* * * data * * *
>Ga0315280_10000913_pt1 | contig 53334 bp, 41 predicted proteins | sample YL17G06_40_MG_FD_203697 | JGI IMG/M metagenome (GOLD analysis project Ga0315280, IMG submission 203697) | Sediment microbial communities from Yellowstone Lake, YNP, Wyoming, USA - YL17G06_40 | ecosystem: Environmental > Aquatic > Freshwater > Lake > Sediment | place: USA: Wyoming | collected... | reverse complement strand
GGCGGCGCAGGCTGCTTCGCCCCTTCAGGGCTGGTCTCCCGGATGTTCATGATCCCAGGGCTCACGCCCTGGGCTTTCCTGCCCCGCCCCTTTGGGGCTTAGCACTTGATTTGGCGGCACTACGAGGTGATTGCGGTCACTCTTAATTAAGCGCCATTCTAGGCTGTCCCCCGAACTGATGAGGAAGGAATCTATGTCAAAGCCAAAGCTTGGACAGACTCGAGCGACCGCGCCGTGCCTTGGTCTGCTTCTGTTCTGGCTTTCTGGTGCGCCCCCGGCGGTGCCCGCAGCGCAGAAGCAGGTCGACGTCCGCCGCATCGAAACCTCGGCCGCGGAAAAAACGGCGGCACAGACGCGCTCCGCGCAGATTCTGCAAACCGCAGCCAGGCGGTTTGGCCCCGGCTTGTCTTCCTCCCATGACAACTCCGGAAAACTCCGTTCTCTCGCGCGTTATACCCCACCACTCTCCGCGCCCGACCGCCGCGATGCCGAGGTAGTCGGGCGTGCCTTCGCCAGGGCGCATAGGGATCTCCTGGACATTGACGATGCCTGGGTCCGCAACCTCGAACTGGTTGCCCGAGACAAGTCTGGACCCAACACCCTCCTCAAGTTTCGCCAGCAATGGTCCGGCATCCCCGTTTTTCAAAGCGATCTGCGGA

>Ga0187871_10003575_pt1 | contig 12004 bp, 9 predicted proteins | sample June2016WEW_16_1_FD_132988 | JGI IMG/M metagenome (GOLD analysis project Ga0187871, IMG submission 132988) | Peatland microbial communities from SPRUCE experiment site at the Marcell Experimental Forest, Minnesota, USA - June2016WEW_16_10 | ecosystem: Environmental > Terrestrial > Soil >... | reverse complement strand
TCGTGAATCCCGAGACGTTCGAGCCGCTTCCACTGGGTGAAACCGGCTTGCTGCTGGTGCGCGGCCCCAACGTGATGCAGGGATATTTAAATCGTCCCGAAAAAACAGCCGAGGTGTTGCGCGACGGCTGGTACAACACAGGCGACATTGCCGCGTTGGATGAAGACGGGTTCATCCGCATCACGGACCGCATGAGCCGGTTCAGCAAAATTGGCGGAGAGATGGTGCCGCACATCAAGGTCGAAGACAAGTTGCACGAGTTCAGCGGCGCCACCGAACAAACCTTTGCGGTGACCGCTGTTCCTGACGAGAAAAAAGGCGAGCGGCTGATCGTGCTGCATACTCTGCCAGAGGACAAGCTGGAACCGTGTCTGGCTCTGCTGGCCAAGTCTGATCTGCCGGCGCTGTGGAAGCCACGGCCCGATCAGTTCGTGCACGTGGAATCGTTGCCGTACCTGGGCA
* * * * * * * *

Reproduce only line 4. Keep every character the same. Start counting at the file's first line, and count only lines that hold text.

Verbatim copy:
TCGTGAATCCCGAGACGTTCGAGCCGCTTCCACTGGGTGAAACCGGCTTGCTGCTGGTGCGCGGCCCCAACGTGATGCAGGGATATTTAAATCGTCCCGAAAAAACAGCCGAGGTGTTGCGCGACGGCTGGTACAACACAGGCGACATTGCCGCGTTGGATGAAGACGGGTTCATCCGCATCACGGACCGCATGAGCCGGTTCAGCAAAATTGGCGGAGAGATGGTGCCGCACATCAAGGTCGAAGACAAGTTGCACGAGTTCAGCGGCGCCACCGAACAAACCTTTGCGGTGACCGCTGTTCCTGACGAGAAAAAAGGCGAGCGGCTGATCGTGCTGCATACTCTGCCAGAGGACAAGCTGGAACCGTGTCTGGCTCTGCTGGCCAAGTCTGATCTGCCGGCGCTGTGGAAGCCACGGCCCGATCAGTTCGTGCACGTGGAATCGTTGCCGTACCTGGGCA